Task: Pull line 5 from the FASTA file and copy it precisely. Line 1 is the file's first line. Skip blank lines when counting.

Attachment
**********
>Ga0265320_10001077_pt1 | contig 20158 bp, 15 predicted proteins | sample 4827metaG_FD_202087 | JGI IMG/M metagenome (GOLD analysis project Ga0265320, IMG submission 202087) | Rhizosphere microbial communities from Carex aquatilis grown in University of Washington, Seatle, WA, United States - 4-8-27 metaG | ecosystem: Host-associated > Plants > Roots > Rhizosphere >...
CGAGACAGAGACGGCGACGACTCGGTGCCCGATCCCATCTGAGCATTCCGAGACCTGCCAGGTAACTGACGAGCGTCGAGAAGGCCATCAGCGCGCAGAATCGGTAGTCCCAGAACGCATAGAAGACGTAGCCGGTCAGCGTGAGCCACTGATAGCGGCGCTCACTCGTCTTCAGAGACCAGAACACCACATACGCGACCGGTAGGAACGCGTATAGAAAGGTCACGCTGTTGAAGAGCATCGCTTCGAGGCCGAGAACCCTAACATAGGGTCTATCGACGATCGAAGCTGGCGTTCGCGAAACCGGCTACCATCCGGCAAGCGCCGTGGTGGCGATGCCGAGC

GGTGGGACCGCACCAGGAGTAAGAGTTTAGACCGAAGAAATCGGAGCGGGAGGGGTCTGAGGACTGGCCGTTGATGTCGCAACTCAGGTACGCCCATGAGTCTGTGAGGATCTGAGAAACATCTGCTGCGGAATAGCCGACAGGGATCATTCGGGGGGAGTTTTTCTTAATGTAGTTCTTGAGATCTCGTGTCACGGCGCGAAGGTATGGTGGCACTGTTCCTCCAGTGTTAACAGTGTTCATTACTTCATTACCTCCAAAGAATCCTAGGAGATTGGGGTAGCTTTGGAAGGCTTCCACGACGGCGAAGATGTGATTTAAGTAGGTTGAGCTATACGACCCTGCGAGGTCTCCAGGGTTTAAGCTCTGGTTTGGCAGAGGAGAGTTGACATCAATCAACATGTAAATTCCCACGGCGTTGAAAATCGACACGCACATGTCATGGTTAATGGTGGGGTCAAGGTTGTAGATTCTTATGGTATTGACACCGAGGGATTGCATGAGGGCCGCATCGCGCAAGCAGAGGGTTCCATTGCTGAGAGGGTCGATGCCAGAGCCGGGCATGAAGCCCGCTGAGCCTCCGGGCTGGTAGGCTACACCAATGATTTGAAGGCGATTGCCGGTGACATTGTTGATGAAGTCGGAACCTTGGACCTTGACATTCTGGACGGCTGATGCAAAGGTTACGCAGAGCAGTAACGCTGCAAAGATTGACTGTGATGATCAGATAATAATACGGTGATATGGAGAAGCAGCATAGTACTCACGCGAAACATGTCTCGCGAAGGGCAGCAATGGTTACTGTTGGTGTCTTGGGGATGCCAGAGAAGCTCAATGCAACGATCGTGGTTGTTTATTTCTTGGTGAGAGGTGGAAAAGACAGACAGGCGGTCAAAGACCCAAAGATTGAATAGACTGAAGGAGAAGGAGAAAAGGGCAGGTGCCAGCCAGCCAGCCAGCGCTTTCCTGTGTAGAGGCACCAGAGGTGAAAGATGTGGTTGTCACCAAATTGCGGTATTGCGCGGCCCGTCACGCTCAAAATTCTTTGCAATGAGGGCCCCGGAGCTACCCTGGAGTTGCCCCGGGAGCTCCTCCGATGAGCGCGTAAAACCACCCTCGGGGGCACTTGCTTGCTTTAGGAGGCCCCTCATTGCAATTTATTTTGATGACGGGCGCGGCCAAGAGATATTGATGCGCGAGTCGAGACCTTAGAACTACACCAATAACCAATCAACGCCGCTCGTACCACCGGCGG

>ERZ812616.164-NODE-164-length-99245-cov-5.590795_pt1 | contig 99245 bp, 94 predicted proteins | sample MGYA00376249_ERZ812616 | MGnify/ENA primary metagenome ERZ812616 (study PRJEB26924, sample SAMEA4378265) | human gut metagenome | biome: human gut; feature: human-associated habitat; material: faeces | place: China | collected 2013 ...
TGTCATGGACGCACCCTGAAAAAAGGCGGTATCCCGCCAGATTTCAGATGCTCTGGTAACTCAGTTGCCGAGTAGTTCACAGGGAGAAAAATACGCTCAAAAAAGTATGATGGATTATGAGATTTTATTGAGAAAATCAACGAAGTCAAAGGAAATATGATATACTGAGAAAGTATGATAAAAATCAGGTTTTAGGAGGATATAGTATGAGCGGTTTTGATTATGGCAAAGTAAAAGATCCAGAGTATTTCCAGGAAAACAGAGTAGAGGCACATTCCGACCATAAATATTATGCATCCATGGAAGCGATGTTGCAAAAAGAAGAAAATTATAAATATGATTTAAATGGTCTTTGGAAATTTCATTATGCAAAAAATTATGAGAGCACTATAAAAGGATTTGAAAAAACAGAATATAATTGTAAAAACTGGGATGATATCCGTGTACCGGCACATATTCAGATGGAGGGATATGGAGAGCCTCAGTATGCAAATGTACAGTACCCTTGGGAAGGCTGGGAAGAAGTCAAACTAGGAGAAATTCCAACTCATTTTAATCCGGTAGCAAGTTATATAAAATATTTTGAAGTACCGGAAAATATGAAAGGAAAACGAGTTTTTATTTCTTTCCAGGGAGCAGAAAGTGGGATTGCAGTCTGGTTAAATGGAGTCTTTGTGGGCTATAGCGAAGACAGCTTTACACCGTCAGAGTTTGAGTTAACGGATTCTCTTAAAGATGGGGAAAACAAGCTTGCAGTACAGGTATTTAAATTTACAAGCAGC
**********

TGTCATGGACGCACCCTGAAAAAAGGCGGTATCCCGCCAGATTTCAGATGCTCTGGTAACTCAGTTGCCGAGTAGTTCACAGGGAGAAAAATACGCTCAAAAAAGTATGATGGATTATGAGATTTTATTGAGAAAATCAACGAAGTCAAAGGAAATATGATATACTGAGAAAGTATGATAAAAATCAGGTTTTAGGAGGATATAGTATGAGCGGTTTTGATTATGGCAAAGTAAAAGATCCAGAGTATTTCCAGGAAAACAGAGTAGAGGCACATTCCGACCATAAATATTATGCATCCATGGAAGCGATGTTGCAAAAAGAAGAAAATTATAAATATGATTTAAATGGTCTTTGGAAATTTCATTATGCAAAAAATTATGAGAGCACTATAAAAGGATTTGAAAAAACAGAATATAATTGTAAAAACTGGGATGATATCCGTGTACCGGCACATATTCAGATGGAGGGATATGGAGAGCCTCAGTATGCAAATGTACAGTACCCTTGGGAAGGCTGGGAAGAAGTCAAACTAGGAGAAATTCCAACTCATTTTAATCCGGTAGCAAGTTATATAAAATATTTTGAAGTACCGGAAAATATGAAAGGAAAACGAGTTTTTATTTCTTTCCAGGGAGCAGAAAGTGGGATTGCAGTCTGGTTAAATGGAGTCTTTGTGGGCTATAGCGAAGACAGCTTTACACCGTCAGAGTTTGAGTTAACGGATTCTCTTAAAGATGGGGAAAACAAGCTTGCAGTACAGGTATTTAAATTTACAAGCAGC